"Desired outcome." That's how BP described it's so-far successful, static-kill procedure, which has more completely stopped the oil well that gushed from April 20 until a temporary cap first stemmed the flow on July 15. But they're not finished yet. Not until an 18,000-foot relief well is completed and more mud and cement can be pumped as part of a "bottom kill" approach. That won't be until at least August 11, which is why even as the government's top cleanup dog, Admiral Thad Allen says the current fix "shouldn’t be a cause for premature celebration."
We'd argue it shouldn't even be called the "desired outcome" either. Our version includes a complete halt on expanding offshore drilling altogether — or at least for the years or decades it takes to gauge the full impact of this disaster, and we see just how Big Oil and Big Gov handle the current mess. And we've already got an idea, as BP began scaling back cleaning efforts last week, even as the remaining oil swirls about unseen (though hardly gone). In fact, a federal task force revealed that roughly 205.8 million gallons spewed out of the seafloor, as the well gushed 12 times faster than the BP and government "experts" originally estimated. Of that, 33 million gallons got skimmed, burned or contained, leaving 172 million gallons, which is a whole heap of Texas tea.
So now everyone wonders: Where'd it all go? According to NOAA, the big slicks are all broken down or dissipated. They just issued a report saying only 26% of the oil remains in any large form, most of it sheen. But remember, these are the same "experts" who said "no worries" about the original spill. Meanwhile, at least one reporter's found some serious leftovers right under folks' noses — or perhaps feet — as just poking holes in certain beaches can cause tiny geysers of bubblin' crude. Plus, even the government remains "concerned about the ecological damage that has already occurred and the potential for more," specifically with regard to the larvae and eggs of fish, crabs and shrimp.
And let's not forget the Gulf's annual "dead zone," which forms every summer, depleting the ocean of oxygen and foreshadowing the impending red tide and its associated breathing problems and eye stinging. Always depicted as the size of Rhode Island or some New England state, this year's is weighing in at around Massachusetts, one of the largest ever measured — though scientists can't say if there's a connection to the spill. But even if your eyes aren't burning, you might want to stay out of the Gulf. An Oregon State University team sampled sites off all four states where the water looked clear of oil and showed that by June 7, concentrations of the toxic chemicals had risen to 40 times higher the levels on May 1. And while an EPA study is saying that the much-feared dispersants are less toxic than oil, they conducted tests on just one species of shrimp, and one species of small fish, and only examined how much would kill them immediately. The did no research on the long-term effects.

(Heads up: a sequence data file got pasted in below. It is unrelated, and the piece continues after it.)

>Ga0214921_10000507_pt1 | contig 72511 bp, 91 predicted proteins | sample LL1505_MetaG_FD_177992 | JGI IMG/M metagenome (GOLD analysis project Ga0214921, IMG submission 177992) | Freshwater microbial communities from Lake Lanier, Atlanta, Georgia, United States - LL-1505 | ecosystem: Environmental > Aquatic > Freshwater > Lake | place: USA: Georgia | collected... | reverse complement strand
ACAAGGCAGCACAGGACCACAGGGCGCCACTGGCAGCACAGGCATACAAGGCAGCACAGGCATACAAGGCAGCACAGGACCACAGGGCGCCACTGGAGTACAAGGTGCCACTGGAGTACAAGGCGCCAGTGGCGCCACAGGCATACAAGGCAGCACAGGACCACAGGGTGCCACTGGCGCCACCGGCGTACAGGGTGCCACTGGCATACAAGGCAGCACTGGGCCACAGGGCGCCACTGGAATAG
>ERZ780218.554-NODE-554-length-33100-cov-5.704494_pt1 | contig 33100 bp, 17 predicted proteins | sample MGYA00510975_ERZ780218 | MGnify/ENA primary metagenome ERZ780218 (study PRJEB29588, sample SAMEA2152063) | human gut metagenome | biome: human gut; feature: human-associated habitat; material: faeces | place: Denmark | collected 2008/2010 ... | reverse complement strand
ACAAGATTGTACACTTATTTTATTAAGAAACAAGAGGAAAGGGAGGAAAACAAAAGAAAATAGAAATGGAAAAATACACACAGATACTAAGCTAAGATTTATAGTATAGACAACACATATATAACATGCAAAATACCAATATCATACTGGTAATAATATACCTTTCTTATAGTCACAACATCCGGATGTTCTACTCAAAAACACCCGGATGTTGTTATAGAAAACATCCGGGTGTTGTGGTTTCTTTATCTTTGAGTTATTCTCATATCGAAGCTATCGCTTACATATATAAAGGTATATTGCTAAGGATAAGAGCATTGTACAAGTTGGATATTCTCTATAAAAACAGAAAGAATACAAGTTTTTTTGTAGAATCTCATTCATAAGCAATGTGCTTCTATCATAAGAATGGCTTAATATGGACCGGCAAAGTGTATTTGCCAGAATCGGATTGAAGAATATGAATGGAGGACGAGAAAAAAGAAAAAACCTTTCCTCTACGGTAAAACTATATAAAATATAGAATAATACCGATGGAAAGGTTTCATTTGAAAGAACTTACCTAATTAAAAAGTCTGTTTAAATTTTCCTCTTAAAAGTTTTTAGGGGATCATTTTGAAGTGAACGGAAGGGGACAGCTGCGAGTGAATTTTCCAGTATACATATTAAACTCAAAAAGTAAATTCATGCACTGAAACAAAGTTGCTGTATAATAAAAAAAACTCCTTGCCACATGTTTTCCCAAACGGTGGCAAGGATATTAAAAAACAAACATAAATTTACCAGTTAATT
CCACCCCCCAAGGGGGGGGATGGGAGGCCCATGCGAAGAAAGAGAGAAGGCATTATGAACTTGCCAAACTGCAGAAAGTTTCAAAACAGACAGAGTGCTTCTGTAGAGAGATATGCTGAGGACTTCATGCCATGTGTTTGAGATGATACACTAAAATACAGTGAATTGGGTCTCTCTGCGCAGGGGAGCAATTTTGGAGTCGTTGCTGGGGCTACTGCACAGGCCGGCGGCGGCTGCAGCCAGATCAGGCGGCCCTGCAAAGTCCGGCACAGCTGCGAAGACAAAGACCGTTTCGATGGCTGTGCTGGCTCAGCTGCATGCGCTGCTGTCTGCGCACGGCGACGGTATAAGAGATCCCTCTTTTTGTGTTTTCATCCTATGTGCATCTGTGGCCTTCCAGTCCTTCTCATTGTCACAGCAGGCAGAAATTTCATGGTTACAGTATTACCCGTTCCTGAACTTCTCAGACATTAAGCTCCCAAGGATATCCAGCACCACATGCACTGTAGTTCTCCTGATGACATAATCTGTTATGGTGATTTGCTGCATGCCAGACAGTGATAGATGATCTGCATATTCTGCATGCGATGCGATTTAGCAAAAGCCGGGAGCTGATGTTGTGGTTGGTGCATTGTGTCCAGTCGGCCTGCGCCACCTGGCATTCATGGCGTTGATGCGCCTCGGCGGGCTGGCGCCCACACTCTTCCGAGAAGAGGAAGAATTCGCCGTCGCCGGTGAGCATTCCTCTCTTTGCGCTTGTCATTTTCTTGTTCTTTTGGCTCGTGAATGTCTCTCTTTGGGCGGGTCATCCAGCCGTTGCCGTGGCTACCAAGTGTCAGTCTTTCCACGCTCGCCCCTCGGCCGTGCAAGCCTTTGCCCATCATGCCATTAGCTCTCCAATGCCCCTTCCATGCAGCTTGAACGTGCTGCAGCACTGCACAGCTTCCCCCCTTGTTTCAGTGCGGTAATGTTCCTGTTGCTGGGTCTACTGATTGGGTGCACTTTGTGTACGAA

Which is just fine with BP. They'd rather settle things right now, offering lump sum payments in exchange for victims' waiving future rights to sue. Sounds like another drill-industry screw job. But maybe if you were one of the 6000 Exxon Valdez victims who died waiting 20 years for Exxon to pay up — or just think BP might run out of cash — you'd say, "Take the money and run." Especially since Congress's much anticipated legislation meant to would raise the liability cap got pushed off 'til after the August recess.
So what's a fella to do to help? Well, you can always save a few animals. In the case of Jack Rudloe — who looks suspiciously like Dr. Seuss's famous Truffula-tree-hugger, the Lorax' — that means launching Operation Noah's Ark, which keeps more than 350 oil-threatened species alive in hopes of re-introducing them later Or, do what PETA-lover (and former Slater lover) Pam Anderson did: Visit New Orleans and pick out a couple mutts from the roughly 50 abandoned dogs. (No word on whether Pam took part in the surging topless oil wrestling circuit that's been entertaining clean-up workers after hours and will likely stay busy for a long time to come. Much longer than the news will continue to cover this story once the oil stops spilling.
And that includes us. Yes, like the mainstream media has celebrity sex tapes to reveal, we have surf stuff to post. And that's the saddest part of this whole exercise. Watching how our attentions fade and disperse like so many droplets of oil until we forget what we were so worried about. Just like the '69 Santa Barbara spill, '79's Ixtoc 1 and '89's Valdez, by 2020 the Deepwater Horizon catastrophe — currently considered America's largest environmental disaster ever — will ultimately be called a rare, tiny "oopsie" in an otherwise safe industry, just so future lawmakers and oil execs can shill our precious coasts while bribing inspection workers and ignoring safety regulations. That's why it's more important than ever to make sure they don't get the chance. Call The White House now (202-456-1111) and ask Obama to bring back the moratorium before everyone forgets. We won't ask you again. (Until it's too late.)